Zvezda 1/35 Soviet Machine Gun Crew WWII Kit First Look
|Date of Review||June 2006||Manufacturer||Zvezda|
|Subject||Soviet Machine Gun Crew WWII||Scale||1/35|
|Kit Number||3584||Primary Media||80 parts in olive styrene|
|Pros||New sculptor for Zvedza producing nice, new figures; not a re-release of ancient Italeri figure sets||Cons||Not as advanced as recent DML figure sets, all styrene|
|Skill Level||Basic||MSRP (USD)||$6.98|
When the USSR began the "Great Patriotic War" in June 1941, they had two basic light caliber machine guns in service for their forces: the DP series 7.62mm gas-operated and air-cooled light guns, and the M1910/30 modernized Maxim water-cooled machine guns as their heavy machine gun. The Maxims remained in service up until 1943 when the new Goryunov SG43 air-cooled weapon replaced it. Modified several times over the course of its service, most of the Maxim guns had been fitted with a large "tractor radiator" type fill cap and placed on a Sokolov two-wheeled carriage for use by infantry units by the time the war broke out. Its one drawback was that it was quite heavy, and required a mandatory allocation of at least two crewmen to operate (and manhandle) the weapon on the battlefield.
Zvezda has recently – from the changes in their figures – acquired a new sculptor, whose best figure so far is the "starshina" NCO driver with the ZIS-5 truck. (He looks to be based on the mascot used by M-Khobbi magazine, for those of you familiar with that cartoon character.) This new kit offers four figures and four machine guns, from which two complete Maxim machine gun teams may be formed.
The machine guns are very nice, as you have a choice between the M1910 modified (kit part A-1) or the M1910/30 with new filler cap (A-2) when putting the guns together. The guns come with the complete Sokolov carriage of six parts, and the machine gun also has separate handles and a "ladder" type sight as well as a choice between open and closed ammunition boxes, the open one coming with a section of cartridge belt for attachment to the gun.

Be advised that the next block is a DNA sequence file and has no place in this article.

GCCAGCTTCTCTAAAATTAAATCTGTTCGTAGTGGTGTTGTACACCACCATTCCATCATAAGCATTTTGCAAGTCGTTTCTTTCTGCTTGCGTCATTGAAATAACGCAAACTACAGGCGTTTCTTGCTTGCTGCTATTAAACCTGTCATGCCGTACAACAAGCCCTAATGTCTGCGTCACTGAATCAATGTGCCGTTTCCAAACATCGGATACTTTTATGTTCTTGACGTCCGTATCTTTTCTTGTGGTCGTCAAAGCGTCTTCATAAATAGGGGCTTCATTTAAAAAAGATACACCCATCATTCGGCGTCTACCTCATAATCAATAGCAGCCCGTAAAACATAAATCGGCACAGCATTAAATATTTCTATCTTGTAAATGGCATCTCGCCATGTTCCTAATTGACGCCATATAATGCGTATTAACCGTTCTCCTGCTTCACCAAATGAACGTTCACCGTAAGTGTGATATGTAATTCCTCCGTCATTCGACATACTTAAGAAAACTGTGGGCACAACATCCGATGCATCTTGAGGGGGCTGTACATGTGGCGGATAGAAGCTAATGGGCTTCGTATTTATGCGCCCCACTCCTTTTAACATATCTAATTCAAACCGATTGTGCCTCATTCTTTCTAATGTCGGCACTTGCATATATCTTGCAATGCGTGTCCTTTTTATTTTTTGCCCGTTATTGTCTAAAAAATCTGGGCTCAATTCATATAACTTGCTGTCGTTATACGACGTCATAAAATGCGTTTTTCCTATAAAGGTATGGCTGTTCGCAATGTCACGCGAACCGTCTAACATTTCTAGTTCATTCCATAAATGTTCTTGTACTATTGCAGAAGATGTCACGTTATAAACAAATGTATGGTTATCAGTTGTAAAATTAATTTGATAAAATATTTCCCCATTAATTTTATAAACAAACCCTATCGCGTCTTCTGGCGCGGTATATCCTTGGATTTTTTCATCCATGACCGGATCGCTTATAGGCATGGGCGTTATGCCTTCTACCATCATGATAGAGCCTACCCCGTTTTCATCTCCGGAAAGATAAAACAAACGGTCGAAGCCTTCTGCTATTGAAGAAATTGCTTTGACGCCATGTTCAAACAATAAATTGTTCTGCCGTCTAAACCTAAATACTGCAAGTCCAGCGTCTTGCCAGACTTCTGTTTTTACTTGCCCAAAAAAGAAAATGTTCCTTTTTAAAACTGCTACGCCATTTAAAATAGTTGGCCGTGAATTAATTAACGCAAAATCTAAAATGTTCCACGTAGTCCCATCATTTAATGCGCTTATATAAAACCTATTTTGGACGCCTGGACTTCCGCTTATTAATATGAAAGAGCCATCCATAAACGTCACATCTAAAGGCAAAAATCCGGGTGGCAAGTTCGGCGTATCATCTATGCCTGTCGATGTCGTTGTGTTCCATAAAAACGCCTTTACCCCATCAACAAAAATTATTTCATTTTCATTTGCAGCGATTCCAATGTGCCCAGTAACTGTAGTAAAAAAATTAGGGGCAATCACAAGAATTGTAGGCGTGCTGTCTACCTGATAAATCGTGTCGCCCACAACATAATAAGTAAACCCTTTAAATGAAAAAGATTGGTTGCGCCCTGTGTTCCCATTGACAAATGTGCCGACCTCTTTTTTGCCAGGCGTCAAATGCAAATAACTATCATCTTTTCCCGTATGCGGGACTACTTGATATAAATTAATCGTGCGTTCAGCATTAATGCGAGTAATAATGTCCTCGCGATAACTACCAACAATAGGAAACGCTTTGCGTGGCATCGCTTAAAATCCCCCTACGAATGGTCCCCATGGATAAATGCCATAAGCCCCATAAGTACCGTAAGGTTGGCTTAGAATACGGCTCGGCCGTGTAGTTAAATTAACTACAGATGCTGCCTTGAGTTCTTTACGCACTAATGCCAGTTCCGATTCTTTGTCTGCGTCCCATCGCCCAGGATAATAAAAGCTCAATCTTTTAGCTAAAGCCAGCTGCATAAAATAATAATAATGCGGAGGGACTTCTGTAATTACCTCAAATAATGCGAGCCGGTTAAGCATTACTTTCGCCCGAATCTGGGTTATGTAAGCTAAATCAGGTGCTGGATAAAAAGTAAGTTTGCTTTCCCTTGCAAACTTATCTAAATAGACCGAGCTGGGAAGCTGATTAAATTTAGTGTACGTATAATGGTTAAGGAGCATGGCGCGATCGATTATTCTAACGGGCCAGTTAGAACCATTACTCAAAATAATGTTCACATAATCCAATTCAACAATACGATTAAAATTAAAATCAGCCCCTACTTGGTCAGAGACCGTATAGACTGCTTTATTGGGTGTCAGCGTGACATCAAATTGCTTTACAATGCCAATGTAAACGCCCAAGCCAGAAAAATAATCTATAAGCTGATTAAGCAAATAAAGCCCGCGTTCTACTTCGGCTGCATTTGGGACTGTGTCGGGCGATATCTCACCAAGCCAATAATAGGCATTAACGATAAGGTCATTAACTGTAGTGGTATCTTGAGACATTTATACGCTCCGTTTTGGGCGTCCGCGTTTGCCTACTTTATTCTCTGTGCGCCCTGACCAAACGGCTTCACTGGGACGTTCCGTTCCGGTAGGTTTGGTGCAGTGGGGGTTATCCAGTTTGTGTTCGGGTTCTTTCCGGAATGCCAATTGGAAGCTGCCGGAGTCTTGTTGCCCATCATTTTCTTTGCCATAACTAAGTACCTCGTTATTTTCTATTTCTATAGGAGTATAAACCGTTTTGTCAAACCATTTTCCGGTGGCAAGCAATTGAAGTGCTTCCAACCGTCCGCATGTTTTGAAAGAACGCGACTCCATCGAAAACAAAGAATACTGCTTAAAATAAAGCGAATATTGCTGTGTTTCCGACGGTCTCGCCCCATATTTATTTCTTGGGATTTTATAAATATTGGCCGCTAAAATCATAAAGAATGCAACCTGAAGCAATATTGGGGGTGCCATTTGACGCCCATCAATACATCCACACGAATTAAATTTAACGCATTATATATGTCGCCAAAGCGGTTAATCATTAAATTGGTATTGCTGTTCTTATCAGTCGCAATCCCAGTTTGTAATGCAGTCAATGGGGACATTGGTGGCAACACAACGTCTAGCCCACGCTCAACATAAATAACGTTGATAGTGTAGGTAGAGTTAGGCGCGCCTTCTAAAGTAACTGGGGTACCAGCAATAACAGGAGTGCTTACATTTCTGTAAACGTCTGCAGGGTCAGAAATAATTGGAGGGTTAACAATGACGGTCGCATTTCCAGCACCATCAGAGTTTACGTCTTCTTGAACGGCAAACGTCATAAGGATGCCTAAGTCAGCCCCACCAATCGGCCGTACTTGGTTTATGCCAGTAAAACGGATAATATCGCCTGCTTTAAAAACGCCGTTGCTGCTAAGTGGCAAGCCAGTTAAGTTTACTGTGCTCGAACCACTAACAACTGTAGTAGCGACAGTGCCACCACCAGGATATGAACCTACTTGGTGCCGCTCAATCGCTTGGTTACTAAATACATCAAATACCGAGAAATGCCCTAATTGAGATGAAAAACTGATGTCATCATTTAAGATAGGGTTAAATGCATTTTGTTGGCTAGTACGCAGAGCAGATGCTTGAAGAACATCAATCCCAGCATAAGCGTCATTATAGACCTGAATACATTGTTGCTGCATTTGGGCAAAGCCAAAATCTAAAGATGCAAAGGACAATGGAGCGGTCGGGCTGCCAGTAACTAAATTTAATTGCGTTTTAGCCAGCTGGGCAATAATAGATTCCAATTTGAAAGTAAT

The teams consist of one running and pulling the gun and one in prone position firing the weapon. The running teams come with "shadow" bases, the first time I have seen them on a styrene figure since the early 1970s. Some modifications have to be made to the figures to move the gun, but they are simple and the directions show what has to be moved and replaced. The runners also have standard steel helmets and greatcoat/bedrolls, whereas the prone team have the "pilotka" sidecaps. Two Moisin carbines are also provided, each having a separate bolt assembly.
Overall the quality is very high, and it is quite different from the early Zvezda figure sets from a number of years back. While the figures are "solid" most sink marks are on the insides of parts where they join (leg sets, waists) and each figure has a distinct personality. (Zvezda has a new box art artist as well – A. Karashchuk – and he is excellent, perhaps too good. When looked at through a jeweler's loupe all four heads have distinctive Slavic features, but the ones of the box art have one with the "starshina" mustache and a central Asian not found on the sprues!
Overall this is a nice set and beats the ancient one that came with the Tamiya GAZ-67B or their ChTZ T-34 kit.